Charleston lawyer Sean McGinley killed in accident | New

Well-respected Charleston lawyer Sean McGinley was killed Thursday afternoon in a crash on Interstate 79.

Returning from a hearing in Morgantown, McGinley was traveling a little after 5 p.m. near the Frametown exit in Braxton County, about 55 miles northeast of Charleston, where the crash happened.

He was a long-time legal advisor to the Charleston Gazette and later to the Gazette-Mail during a distinguished legal career spanning 30 years. He was a partner at DiPiero Simmons McGinley & Bastress PLLC in Charleston.

“Sean was a brilliant lawyer,” said legal partner Tim DiPiero. “Just incredibly talented. Had a strong sense of right and wrong and sought justice. It would always improve any writing project I did. He could always do better. He was amazing at research and writing and just got a feel for words.

“What is more important than all of this is that he loved his family and was a great family man.”

News of his loss sent shockwaves through the legal community and among clients and many others across Charleston and across West Virginia.

“This is devastating news for all who knew Sean as an exceptional lawyer, great friend and devoted husband and father,” said Doug Reynolds, managing partner of HD Media, publisher of Gazette-Mail and Herald-Dispatch at Huntington. “His long association with the Charleston Gazette-Mail was based not only on his great competence as a lawyer, but also on the friendship he forged with all those with whom he worked, not only the management of our company but also many of our journalists now over the years.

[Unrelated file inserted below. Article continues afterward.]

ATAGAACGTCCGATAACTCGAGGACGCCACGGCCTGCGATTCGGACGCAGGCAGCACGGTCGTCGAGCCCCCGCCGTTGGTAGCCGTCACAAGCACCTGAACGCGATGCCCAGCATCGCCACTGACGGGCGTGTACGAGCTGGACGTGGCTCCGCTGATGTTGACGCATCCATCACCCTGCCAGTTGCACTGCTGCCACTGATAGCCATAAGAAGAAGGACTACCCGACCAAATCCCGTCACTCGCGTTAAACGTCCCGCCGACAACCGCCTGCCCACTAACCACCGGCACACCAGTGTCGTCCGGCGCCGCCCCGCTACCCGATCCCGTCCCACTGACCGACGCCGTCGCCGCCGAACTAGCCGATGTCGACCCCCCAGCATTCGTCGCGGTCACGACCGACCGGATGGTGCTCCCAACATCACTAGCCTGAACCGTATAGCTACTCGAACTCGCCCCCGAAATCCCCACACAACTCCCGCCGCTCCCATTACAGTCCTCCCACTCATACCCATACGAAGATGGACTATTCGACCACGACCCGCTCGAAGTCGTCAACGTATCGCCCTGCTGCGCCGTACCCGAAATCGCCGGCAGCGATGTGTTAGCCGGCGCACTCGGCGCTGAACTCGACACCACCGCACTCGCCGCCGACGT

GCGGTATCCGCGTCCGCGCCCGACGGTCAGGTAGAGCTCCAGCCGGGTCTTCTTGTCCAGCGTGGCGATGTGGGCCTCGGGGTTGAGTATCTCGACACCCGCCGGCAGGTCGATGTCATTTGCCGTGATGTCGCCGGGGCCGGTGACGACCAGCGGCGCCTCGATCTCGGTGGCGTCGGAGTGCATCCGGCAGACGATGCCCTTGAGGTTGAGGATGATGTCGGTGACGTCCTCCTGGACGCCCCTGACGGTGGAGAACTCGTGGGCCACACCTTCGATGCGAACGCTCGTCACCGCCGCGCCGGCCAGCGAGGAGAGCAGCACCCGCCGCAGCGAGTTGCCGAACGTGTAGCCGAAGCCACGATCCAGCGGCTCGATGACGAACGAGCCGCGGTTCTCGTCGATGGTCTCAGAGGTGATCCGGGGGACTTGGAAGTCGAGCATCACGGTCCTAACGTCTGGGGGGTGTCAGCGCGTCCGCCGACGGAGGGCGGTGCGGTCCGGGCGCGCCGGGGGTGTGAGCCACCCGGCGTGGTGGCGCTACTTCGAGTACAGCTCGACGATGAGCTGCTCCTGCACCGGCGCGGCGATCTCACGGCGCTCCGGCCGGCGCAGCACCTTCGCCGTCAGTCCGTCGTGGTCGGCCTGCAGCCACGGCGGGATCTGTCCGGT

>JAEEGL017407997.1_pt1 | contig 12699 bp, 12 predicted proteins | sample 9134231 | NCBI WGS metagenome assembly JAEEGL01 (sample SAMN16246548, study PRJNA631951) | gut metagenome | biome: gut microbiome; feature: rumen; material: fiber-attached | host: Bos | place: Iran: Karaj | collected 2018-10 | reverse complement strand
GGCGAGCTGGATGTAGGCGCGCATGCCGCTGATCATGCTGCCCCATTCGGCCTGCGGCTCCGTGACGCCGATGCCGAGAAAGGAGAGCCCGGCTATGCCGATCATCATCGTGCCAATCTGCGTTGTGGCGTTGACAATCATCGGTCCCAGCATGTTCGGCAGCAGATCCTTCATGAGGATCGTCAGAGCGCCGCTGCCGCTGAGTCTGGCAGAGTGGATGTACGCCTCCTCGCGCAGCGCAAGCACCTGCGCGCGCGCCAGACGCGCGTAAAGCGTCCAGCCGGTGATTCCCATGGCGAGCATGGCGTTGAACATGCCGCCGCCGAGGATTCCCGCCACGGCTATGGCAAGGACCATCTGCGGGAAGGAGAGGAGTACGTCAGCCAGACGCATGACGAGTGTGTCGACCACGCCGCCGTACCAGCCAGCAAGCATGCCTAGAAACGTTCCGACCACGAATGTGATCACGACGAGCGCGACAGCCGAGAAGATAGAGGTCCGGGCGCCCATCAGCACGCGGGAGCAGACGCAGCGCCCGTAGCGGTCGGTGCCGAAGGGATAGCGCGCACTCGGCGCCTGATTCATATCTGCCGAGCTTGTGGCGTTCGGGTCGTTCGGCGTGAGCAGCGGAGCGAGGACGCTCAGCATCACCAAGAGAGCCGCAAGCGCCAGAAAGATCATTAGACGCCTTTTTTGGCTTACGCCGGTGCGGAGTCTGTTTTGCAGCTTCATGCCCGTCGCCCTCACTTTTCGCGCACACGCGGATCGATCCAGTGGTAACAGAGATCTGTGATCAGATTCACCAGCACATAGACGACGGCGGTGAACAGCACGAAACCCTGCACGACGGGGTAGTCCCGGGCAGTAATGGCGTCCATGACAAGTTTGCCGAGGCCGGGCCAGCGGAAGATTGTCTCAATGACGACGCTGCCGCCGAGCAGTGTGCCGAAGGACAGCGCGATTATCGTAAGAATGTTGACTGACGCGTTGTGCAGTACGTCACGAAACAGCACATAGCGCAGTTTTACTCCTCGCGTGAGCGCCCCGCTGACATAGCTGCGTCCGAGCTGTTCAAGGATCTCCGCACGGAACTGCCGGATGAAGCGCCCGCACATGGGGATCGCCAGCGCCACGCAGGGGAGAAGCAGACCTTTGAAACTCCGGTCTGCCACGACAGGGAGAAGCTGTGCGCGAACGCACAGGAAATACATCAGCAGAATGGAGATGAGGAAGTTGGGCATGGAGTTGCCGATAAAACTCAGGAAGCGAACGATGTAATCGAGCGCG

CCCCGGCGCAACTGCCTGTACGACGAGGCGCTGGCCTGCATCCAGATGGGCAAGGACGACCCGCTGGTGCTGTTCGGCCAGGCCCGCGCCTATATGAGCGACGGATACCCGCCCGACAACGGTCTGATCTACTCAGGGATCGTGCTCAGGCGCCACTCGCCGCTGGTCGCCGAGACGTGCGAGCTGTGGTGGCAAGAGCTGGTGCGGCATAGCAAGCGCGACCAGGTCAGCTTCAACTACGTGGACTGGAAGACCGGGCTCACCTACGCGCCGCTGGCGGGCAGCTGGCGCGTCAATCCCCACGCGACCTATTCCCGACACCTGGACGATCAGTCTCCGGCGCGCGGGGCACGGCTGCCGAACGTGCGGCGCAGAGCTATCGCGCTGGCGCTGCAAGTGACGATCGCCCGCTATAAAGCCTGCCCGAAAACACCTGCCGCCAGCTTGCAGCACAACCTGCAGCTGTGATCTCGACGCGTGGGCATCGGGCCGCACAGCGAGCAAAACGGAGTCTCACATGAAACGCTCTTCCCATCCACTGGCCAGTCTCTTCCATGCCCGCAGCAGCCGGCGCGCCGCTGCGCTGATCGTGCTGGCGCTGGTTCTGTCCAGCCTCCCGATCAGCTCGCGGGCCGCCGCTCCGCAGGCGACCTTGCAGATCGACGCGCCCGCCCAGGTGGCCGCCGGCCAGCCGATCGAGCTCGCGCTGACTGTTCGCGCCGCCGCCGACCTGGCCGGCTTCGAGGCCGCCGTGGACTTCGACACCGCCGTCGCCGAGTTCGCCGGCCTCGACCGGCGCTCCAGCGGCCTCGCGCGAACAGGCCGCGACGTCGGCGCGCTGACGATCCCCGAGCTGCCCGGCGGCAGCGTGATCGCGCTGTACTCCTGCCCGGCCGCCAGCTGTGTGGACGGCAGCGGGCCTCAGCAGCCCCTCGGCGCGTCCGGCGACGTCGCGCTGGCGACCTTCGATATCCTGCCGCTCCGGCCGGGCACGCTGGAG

“We extend our deepest condolences to his family, his legal partners and all of the many people whose lives he touched.”

McGinley received his law degree from Keble College, University of Oxford in 1990. He joined DiTrapano & Jackson in 1995 after serving as a clerk at the State Supreme Court of Appeal and the US District Court. .

McGinley has become a highly respected personal injury lawyer. He has also worked with numerous media companies on First Amendment cases and other matters.

He lived in Charleston with his wife Ana and their two sons Liam and Colin.

“It’s hard for me to understand that he’s gone,” DiPiero said.

Funeral arrangements are pending.

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